45.         }
  47.         $modx->resource->_output= $cache_raw["content"];
  48.         break;
  49. }
  51. return('');

There are a couple of points to note in addition:

  • The output is cached for 1 month. If you want a different cache TTL, change the $cache_expires variable to the amount of seconds you would like to cache the output for.

Apache Rewrite Rule

I'm using the SEO Friendly URL option in MODX. To use this in LudwigSpeedUp you need to include the following lines into the MODX settings in Apache2:

  1. # LudwigSpeedUp (e.g. /assets/components/ludwigspeedup/services_MzSwMItPrSgpSgQA.css)
  2. RewriteCond %{REQUEST_FILENAME} !-f
  3. RewriteCond %{REQUEST_FILENAME} !-d
  4. RewriteRule ^(.*)/ludwigspeedup/services_(.*).(js|css)$ $1/ludwigspeedup/services.php?$3=$2 [L,QSA]


Caching plugins is a great option to speed up MODX. But it's only one option in the world of speed optimization. Guido Gallenkamp wrote about other lever arms like mod_expires module in Apache2, which helps you to manage the Expires HTTP header and max-age directive of Cache-Control HTTP header in server responses.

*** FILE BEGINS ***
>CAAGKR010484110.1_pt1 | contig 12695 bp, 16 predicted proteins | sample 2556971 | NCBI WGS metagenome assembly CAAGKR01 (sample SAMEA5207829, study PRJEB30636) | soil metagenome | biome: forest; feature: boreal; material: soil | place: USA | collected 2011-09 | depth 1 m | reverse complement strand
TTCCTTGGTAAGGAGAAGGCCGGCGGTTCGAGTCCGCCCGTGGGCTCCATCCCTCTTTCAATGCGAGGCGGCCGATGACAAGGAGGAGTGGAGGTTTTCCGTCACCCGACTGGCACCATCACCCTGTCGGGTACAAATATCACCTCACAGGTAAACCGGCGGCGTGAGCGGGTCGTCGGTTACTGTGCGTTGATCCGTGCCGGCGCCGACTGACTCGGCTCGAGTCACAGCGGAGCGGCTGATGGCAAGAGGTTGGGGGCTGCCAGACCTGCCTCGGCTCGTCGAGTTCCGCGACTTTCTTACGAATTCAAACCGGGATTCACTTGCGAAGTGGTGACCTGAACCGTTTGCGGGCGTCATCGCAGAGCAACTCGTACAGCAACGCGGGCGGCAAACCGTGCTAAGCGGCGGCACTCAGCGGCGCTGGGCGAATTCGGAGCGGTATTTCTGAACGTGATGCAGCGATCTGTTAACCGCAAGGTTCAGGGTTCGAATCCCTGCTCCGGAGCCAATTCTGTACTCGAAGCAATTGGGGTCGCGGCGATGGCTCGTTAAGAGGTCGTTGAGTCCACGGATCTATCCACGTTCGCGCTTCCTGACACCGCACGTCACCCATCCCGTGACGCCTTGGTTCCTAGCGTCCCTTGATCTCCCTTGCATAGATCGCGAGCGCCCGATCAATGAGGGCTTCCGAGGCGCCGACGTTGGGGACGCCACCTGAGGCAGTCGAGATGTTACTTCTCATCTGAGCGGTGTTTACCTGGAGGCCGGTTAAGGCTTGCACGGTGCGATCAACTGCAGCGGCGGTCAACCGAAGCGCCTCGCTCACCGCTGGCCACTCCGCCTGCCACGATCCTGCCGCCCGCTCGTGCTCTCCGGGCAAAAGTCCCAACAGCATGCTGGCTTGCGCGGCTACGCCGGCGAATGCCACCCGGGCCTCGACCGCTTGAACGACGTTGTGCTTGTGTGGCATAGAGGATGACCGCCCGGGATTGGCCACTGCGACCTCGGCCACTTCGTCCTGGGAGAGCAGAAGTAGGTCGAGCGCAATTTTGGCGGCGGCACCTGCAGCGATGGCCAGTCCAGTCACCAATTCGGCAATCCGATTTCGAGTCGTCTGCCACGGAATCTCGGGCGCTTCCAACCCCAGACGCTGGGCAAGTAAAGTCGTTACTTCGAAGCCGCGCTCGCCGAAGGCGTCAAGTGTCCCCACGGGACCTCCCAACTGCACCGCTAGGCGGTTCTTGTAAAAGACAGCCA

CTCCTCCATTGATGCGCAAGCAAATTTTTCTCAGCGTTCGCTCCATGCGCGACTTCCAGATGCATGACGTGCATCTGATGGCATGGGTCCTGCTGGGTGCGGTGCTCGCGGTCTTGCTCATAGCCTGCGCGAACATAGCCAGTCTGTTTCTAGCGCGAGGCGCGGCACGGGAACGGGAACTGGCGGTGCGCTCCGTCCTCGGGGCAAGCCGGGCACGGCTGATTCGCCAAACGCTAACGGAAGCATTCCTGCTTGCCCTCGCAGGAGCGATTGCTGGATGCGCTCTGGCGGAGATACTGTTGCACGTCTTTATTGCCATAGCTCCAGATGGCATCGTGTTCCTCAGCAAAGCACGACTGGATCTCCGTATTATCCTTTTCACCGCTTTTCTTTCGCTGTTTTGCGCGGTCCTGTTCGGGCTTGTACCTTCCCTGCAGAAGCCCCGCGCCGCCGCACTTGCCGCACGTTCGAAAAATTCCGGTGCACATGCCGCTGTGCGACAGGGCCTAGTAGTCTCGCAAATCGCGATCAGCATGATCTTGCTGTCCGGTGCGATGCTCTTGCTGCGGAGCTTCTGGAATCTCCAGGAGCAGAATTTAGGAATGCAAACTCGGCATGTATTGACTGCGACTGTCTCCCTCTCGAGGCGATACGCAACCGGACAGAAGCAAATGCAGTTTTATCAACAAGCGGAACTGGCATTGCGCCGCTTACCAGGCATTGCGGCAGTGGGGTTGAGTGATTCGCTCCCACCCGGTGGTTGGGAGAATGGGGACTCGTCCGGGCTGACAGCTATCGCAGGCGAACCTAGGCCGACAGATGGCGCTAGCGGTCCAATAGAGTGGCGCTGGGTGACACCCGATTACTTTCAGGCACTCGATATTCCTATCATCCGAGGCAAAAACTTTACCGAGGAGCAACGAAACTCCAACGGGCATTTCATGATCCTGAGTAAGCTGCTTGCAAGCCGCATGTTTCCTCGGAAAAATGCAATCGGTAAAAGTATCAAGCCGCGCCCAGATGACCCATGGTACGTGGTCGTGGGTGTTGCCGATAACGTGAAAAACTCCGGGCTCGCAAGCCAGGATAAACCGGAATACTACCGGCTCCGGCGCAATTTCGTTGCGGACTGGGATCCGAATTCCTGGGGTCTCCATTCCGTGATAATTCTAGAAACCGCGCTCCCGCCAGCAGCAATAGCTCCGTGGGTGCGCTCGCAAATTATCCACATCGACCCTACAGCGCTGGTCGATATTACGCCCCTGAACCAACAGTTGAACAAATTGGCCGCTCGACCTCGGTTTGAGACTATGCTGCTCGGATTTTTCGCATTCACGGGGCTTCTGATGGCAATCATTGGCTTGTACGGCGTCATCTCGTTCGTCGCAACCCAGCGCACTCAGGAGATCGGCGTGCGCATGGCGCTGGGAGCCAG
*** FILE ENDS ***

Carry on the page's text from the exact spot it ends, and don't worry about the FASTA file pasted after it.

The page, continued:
I'm working on a plugin, which helps to optimize timings in MODX. It's an alpha version, so please don't use it in an productive environment.

New Extra to optimize MODX

At first you have to clone the code from GitHub:

  1. cd /tmp
  2. git clone --recursive https://github.com/MoonMaker/modx.git
  3. cd modx/SpeedUp/_build/

Change your modx path in build.config.php:

  1. nano /tmp/modx/SpeedUp/_build/build.config.php
  1. define('MODX_BASE_PATH', '/var/www/modx/');

Now you are able to build the schema:

  1. php -f /tmp/modx/SpeedUp/_build/build.schema.php

The last step is to build the transport package and to change the package owner:

  1. sudo php -f /tmp/modx/SpeedUp/_build/build.transport.php
  2. chown -R www-data:www-data /var/www/modx/
  3. chown -R www-data:www-data /var/www/modx/*

The Add-on package will be generated in /var/www/modx/core/packages. You can use the ModX Package Manager to install it.

  • Turbocharge MODX: Sepia River shows some facts about alternative caching methods in MODX

Well, what do you think?